Because all copper or all gilding metal bullets retain their weight better than lead-core bullets, it's safe to step down in weight and not sacrifice penetration. From a .30 Remington AR, this 110-grain Tipped Triple Shock bullet penetrated 5 inches deeper than the 125-grain AccuTip.
Lead-free bullets are longer than their lead-cored counterparts of the same weight. Keep this in mind when establishing overall cartridge length. Also, some companies suggest that their lead-free bullets be seated a certain distance from the rifling.
Lead-free bullets are long when compared to lead core bullets. The bullet on the left is a .30-caliber, 165-grain Speer Deep Curl, the one on the right a .30-caliber, 168-grain Nosler E-Tip. Not only does this impact powder capacity, it may be an issue with the twist rate of your rifle.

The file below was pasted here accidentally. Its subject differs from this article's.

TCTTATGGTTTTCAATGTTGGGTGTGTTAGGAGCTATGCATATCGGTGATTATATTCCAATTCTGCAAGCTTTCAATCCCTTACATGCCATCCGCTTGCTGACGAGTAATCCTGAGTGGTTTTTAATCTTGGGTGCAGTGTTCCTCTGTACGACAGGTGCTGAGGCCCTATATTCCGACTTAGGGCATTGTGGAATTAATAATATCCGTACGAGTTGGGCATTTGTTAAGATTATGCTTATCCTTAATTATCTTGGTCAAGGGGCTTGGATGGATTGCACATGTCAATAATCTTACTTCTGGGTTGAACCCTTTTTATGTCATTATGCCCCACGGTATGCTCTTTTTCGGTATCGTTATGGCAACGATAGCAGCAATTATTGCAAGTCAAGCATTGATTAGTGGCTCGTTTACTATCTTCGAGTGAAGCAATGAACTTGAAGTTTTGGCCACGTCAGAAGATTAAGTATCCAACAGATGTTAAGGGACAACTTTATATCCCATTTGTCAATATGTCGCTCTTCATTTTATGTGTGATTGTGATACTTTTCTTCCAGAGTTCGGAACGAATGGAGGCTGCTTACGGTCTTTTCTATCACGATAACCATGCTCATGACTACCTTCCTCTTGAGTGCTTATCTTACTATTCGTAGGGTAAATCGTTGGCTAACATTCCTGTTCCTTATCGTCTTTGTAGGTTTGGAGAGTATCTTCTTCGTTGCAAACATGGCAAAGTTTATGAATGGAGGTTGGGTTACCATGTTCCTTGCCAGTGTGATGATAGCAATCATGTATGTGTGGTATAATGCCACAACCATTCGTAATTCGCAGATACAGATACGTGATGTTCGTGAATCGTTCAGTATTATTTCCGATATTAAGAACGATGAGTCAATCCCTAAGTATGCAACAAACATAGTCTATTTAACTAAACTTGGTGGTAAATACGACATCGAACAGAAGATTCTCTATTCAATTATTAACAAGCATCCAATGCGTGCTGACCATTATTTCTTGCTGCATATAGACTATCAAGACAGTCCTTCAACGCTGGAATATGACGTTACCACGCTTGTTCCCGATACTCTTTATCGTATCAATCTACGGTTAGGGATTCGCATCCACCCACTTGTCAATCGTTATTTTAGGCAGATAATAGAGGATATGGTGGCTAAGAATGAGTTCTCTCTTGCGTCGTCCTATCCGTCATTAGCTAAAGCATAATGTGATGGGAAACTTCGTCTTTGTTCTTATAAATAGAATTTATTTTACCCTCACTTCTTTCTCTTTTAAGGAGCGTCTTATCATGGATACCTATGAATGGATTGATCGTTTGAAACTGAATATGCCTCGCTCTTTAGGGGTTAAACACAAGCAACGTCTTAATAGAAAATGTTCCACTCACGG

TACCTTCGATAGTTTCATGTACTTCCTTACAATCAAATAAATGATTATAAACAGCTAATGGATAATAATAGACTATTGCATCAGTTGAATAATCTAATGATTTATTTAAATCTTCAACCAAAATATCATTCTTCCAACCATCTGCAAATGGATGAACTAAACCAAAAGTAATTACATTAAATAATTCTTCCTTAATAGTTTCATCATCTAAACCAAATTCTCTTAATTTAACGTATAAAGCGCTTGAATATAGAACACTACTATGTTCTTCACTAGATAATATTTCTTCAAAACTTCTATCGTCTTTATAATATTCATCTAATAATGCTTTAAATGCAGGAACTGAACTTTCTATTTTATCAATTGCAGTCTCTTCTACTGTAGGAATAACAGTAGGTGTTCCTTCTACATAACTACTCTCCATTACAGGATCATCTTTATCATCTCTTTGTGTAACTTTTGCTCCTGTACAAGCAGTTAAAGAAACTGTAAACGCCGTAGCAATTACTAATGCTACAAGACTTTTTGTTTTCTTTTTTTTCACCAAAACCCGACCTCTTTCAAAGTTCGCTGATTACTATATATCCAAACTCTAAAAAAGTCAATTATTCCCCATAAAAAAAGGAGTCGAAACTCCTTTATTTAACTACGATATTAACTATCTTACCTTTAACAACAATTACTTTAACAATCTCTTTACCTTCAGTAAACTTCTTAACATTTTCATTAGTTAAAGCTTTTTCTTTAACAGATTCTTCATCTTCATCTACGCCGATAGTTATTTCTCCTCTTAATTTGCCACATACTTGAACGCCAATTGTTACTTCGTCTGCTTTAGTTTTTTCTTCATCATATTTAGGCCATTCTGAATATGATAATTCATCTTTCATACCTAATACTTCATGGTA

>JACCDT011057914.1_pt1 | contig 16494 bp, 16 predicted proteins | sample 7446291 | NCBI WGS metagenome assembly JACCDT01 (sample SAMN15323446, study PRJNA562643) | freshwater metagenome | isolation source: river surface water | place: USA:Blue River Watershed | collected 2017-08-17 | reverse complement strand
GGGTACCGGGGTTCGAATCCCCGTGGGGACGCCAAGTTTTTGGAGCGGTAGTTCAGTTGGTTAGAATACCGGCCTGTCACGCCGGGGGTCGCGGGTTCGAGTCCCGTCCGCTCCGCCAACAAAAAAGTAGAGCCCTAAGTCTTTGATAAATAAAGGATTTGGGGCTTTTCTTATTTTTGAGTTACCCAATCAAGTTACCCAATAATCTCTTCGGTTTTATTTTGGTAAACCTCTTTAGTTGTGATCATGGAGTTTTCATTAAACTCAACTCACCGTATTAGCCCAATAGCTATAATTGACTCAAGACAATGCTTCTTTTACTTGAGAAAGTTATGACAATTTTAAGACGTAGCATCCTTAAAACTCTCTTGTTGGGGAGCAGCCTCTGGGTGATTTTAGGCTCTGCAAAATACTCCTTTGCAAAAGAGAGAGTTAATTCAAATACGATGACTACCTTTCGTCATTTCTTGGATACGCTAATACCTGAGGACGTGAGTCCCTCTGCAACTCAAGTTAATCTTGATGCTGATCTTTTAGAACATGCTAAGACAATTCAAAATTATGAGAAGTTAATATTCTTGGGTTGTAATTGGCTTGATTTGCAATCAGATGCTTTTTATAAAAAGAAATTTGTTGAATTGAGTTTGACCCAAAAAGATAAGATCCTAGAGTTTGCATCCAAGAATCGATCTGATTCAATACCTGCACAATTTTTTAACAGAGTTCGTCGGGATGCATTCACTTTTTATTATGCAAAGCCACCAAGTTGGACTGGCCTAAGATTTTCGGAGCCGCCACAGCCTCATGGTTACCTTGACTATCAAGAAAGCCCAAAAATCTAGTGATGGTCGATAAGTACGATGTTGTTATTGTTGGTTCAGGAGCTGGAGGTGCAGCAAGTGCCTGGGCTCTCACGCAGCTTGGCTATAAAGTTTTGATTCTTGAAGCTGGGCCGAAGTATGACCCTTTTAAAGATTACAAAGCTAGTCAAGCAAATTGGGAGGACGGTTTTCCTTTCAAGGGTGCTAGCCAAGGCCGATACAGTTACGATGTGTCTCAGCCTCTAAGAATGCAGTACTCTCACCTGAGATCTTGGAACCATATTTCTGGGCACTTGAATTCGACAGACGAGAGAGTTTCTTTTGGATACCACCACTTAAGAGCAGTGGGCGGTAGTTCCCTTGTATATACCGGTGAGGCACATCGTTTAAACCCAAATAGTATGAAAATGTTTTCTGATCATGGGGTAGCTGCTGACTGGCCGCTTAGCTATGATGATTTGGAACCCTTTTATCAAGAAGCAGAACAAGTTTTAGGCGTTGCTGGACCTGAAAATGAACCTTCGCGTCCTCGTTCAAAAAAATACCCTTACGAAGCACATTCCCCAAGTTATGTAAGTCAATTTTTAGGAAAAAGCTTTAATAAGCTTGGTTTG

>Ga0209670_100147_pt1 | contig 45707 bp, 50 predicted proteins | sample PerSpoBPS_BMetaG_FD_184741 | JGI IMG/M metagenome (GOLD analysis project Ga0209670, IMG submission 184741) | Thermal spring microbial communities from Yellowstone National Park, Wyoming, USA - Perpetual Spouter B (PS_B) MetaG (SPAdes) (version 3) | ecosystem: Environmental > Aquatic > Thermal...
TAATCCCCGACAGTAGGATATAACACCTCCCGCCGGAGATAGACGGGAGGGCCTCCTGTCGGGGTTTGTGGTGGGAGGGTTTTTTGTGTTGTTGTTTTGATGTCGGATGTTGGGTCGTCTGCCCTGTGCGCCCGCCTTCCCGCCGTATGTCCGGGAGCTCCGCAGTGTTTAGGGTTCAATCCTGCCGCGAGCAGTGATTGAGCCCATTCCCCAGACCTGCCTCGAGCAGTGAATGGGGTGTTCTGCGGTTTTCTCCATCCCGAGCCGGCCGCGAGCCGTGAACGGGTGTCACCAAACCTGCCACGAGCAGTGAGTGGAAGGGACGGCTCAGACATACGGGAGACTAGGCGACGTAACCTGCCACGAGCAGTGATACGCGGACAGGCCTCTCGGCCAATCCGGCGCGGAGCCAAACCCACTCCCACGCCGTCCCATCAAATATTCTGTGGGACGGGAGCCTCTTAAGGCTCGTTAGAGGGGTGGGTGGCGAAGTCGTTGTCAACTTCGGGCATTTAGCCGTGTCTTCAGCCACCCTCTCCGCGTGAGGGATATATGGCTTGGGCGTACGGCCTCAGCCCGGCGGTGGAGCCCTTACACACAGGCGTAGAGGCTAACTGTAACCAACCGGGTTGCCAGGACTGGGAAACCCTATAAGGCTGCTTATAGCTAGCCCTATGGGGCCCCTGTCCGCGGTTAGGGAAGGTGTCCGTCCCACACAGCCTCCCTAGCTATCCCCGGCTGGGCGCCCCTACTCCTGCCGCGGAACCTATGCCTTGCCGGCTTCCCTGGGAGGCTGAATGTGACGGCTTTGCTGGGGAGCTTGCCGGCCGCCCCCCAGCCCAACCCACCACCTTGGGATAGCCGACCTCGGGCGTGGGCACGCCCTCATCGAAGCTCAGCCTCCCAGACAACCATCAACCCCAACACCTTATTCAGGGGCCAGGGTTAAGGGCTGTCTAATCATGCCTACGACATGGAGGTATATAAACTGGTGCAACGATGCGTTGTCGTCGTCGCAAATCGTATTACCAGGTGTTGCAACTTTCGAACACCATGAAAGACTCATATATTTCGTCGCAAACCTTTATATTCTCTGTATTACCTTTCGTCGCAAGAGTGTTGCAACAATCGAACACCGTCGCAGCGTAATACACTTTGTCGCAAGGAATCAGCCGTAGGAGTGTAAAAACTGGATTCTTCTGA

Notice the difference in length of these three 6 mm bullets. The bullet on the left is the shortest and the heaviest—a 100 grain Speer Grand Slam. The middle bullet is the lightest—an 80-grain Barnes Tipped Triple Shock. The bullet on the right is the longest—a 90-grain Nosler E-Tip. All will penetrate to about the same depth in 10 percent ordnance gelatin or animals.